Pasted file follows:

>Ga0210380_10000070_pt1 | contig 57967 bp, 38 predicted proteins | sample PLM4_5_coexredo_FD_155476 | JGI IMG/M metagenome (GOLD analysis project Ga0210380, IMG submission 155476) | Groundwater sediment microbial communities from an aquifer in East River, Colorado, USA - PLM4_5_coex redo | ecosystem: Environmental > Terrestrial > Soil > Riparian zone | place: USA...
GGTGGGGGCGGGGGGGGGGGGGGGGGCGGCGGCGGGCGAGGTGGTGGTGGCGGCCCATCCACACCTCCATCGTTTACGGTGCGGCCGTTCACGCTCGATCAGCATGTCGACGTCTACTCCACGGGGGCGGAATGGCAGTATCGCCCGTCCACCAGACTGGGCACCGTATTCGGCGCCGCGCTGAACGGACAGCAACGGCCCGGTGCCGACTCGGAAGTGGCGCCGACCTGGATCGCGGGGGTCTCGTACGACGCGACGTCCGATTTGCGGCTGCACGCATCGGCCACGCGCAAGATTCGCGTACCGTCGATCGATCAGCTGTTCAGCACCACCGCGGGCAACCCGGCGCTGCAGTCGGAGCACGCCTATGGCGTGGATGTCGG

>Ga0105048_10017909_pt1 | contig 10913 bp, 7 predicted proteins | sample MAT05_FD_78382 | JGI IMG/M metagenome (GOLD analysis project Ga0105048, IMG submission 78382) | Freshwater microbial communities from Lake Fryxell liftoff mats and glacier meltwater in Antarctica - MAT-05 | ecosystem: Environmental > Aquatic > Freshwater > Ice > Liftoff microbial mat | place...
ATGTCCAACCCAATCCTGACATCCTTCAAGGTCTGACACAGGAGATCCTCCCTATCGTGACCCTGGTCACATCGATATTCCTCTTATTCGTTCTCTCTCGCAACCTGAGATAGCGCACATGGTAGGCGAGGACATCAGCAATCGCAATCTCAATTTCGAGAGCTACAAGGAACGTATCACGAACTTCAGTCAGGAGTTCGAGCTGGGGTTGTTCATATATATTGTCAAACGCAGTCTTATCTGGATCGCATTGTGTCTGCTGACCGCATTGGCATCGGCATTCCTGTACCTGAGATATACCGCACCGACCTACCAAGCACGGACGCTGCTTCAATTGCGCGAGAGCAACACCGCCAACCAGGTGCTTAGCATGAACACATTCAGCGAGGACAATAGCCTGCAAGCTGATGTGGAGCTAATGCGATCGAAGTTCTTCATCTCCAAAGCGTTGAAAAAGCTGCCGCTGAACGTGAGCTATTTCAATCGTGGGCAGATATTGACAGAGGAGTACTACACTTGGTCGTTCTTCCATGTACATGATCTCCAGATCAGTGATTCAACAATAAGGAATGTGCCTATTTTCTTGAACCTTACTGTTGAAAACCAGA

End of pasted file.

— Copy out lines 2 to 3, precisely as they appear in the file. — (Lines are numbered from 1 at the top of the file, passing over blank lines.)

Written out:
GGTGGGGGCGGGGGGGGGGGGGGGGGCGGCGGCGGGCGAGGTGGTGGTGGCGGCCCATCCACACCTCCATCGTTTACGGTGCGGCCGTTCACGCTCGATCAGCATGTCGACGTCTACTCCACGGGGGCGGAATGGCAGTATCGCCCGTCCACCAGACTGGGCACCGTATTCGGCGCCGCGCTGAACGGACAGCAACGGCCCGGTGCCGACTCGGAAGTGGCGCCGACCTGGATCGCGGGGGTCTCGTACGACGCGACGTCCGATTTGCGGCTGCACGCATCGGCCACGCGCAAGATTCGCGTACCGTCGATCGATCAGCTGTTCAGCACCACCGCGGGCAACCCGGCGCTGCAGTCGGAGCACGCCTATGGCGTGGATGTCGG

>Ga0105048_10017909_pt1 | contig 10913 bp, 7 predicted proteins | sample MAT05_FD_78382 | JGI IMG/M metagenome (GOLD analysis project Ga0105048, IMG submission 78382) | Freshwater microbial communities from Lake Fryxell liftoff mats and glacier meltwater in Antarctica - MAT-05 | ecosystem: Environmental > Aquatic > Freshwater > Ice > Liftoff microbial mat | place...